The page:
• Today, Megan Thee Stallion announced that she’s got a collaboration with Nike. Megan’s line is called, Hot Girl Systems. On Instagram, she gave us a little preview of her debut long-sleeve bodysuit:

    So sick. So fire. Tough vibes. I love it.

    For the uninitiated (or perhaps the out-of-touch?), Megan is deeply passionate about staying fit and has a savage workout routine. She’s aspirational, iconic and a cultural vanguard. All attractive traits to Nike who regularly works with those who dare to just do it. I am so proud of her.

    Personally, I’m digging the look and feel of the Bomber Jacket. Check the back Nike symbol on the zipper and back. So sick:

  • Carl Weathers has died

    I’m a little at a loss for words.

    Carl Weathers has played so many wonderful roles over his tenure as an actor. I always thought he had such a lovely voice and brought us so much delight on the screen. It wasn’t until recently I learned he was an Oakland Raider in the NFL briefly!

    Weathers has had some iconic roles in the past, and frankly it’s a tragedy he doesn’t have a Hollywood Star. Maybe that could change posthumously. The man had major roles in Toy Story, Rocky, and Predator. Those 3 titles alone, were some heavy-hitters.

    Take a few moments to take in Weather’s considerate thoughts about how he perceived the character Greef Karga. You can tell that he was very jazzed to be him. Weathers is a studied man of many talents — chief among them is theater and he’s a director himself too. I just love hearing him carefully choose his words here. You can really tell he’s excited to have such an amazing opportunity to essentially take part in a modern western, and carve out Karga as a benevolent complex character on-screen.

    Here’s a few other noteworthy (and hilarious) characters he’s portrayed.

    High Magistrate Greef Karga

    (a starving) Carl Weathers as himself in Arrested Development

    Who could forget Chubbs Peterson?

    Rest easy Carl ❤️

  • In many ways, Night Country sings a different tune than the previous seasons of True Detective. Previously, follow up seasons reception was less than favorable. Fans are salivating for a follow-up that can meet or exceed the original grit and pull of the debut season. In season three, Mahershala Ali delivered a refreshing saga that was draped in nods to the first season, but didn’t thread the needle completely. Season four however takes the core of what made season one so fantastic: murder and mysticism.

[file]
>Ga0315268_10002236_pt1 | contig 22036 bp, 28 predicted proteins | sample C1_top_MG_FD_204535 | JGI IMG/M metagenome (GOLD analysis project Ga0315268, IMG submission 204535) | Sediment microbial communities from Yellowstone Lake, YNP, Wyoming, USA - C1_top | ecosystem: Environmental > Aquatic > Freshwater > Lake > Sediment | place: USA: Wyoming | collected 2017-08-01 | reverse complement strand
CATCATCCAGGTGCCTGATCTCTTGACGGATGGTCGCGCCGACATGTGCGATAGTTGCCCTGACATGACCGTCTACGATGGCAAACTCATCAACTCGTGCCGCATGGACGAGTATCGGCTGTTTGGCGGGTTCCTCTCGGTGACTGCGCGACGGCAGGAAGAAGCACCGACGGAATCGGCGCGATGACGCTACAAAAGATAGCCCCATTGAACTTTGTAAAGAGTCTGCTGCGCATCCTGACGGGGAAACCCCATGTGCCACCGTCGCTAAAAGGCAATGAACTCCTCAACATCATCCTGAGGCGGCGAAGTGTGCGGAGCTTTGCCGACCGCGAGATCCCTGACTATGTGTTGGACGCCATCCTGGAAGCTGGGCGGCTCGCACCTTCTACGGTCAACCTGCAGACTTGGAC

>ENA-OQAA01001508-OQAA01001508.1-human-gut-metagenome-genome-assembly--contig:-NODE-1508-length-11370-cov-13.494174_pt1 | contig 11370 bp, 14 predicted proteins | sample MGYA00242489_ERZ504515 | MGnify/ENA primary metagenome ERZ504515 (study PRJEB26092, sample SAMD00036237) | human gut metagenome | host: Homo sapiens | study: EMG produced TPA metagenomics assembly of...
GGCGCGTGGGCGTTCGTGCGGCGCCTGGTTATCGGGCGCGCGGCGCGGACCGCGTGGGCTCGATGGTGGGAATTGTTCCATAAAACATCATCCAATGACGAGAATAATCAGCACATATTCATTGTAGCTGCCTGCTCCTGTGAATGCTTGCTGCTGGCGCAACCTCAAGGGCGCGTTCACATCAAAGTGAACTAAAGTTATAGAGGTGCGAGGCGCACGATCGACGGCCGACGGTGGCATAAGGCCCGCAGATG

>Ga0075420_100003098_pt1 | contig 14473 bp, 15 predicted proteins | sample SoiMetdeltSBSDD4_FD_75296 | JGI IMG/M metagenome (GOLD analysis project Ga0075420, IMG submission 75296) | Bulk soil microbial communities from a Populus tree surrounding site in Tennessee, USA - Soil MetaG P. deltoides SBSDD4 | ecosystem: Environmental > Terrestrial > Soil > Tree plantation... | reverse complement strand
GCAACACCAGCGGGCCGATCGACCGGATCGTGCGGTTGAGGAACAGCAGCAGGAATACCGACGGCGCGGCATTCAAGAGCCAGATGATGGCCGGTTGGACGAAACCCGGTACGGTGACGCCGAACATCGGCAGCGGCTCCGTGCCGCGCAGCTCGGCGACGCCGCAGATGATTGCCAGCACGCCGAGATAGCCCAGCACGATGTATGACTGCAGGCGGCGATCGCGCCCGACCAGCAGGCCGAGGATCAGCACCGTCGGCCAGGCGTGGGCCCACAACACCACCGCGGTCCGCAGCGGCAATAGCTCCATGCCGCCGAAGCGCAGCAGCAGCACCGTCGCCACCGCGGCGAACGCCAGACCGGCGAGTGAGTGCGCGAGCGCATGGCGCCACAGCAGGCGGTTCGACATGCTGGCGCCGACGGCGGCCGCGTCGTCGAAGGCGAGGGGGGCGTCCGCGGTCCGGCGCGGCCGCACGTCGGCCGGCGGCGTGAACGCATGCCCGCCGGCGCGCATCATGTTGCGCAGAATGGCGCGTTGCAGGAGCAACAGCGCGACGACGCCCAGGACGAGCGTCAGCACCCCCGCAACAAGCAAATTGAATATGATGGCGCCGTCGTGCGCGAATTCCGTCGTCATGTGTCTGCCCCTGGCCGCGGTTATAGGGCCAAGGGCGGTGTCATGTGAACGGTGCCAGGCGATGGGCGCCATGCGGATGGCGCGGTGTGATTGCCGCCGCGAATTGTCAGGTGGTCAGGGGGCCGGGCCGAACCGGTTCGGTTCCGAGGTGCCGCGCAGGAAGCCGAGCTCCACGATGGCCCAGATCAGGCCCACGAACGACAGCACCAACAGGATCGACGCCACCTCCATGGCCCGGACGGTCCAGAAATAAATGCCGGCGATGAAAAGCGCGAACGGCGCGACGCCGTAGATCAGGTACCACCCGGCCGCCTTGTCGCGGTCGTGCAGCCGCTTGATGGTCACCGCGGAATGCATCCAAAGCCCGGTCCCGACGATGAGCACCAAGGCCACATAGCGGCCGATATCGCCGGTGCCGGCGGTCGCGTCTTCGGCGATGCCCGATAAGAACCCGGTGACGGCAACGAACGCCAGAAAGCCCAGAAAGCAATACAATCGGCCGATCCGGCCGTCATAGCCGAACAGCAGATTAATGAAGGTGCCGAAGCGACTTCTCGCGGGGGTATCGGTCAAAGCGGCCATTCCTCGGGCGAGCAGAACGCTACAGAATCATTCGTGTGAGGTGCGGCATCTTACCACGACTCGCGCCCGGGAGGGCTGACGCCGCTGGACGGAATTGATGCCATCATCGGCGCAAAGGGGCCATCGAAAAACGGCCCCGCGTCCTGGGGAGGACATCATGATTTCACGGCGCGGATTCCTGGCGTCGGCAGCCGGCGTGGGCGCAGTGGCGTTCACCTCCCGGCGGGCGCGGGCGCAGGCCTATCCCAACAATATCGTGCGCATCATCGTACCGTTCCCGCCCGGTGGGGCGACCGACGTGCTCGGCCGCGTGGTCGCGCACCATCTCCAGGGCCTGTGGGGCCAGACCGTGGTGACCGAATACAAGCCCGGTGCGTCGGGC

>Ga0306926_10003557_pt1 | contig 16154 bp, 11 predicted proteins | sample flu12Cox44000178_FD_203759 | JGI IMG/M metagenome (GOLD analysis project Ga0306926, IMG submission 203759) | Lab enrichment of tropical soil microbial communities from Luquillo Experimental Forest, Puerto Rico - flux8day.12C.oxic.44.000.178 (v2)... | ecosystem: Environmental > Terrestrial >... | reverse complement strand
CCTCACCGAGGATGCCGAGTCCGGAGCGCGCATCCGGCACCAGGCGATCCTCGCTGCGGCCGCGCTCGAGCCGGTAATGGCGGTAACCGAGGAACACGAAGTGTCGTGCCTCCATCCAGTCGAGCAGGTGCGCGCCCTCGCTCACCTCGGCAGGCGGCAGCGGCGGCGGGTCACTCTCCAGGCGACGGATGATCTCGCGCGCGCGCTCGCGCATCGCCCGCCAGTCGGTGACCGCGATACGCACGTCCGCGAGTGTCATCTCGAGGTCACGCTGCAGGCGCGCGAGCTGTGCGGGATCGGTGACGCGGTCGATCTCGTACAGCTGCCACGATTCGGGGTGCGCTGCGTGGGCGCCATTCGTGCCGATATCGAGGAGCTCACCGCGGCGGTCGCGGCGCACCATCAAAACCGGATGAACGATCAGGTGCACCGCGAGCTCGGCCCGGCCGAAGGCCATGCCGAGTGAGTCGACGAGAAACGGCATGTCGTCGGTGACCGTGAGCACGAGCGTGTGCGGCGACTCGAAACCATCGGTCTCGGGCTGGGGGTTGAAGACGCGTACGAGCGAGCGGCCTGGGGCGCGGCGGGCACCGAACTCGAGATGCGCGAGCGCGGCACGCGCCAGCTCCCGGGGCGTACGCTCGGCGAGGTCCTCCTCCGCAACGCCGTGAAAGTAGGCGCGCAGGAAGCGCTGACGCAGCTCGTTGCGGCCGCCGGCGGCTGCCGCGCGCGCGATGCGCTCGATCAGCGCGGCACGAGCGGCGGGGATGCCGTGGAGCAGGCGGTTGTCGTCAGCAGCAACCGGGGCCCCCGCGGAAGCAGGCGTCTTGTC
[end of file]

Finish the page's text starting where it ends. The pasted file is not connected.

Theology and mysticism have long treaded a thin line which Carl Sagan has touched on. Understanding our natural world is the only thing that can aid us from steering toward superstition:

    “Science is a way to call the bluff of those who only pretend to knowledge. It is a bulwark against mysticism, against superstition, against religion misapplied to where it has no business being.”

    Carl Sagan

    Night Country gives us many opposing parallels to consider within its narrative walls: Native Americans and white men. Cultures and conquests. Science and mysticism. Light and dark. Order and disorder. Environmentalism and exploitation. Machine and organic.

    The twilight of the long arctic night is a frightening backdrop. The severe darkness beckons for relief. I can hardly fathom enduring more than a few days of darkness myself. Isolation in a such a harsh dark world ratchets up those anxieties even further. The arctic night is a brief pause in an otherwise mundane cycle: daybreak is always followed by the night.

    But, not in Night Country. A chilling start, capped off with a dizzying end. SO much more is yet to come and I couldn’t be more happy with where this is headed.

  • The original Star Wars logo from 1976, which was suddenly dropped before the official theatrical release.

    Here’s what 20th Century Fox went with instead in 1977:

    And here’s the Star Wars worm-like logo we know and love today:


  • James Doolin was an American painter and acclaimed muralist. Known for his urban and natural Californian landscapes. His works elevated everyday urban life under his lens, his style and his palette. His works were brimming with vibrant locomotion and depicted a certain reverence. Los Angeles artist and writer Doug Harvey described Doolin’s work in LA Weekly in 2002 when Doolin passed:

    “His paintings were successful in a way that is rare and precious — they enabled us to see the places we overlook every day and to recognize that, in spite of its ominous industrial overtones, the city is shot through with a luminous, electric vitality and a psychological potency verging on the mythic.”

    The Last Painter on Earth, 1983
    4WD, 1983

  • 35

    Today is my birthday. It’s only a day after Matt Mullenweg’s. As a little gift to myself and to him, I’m publishing a little post to reflect upon turning 35.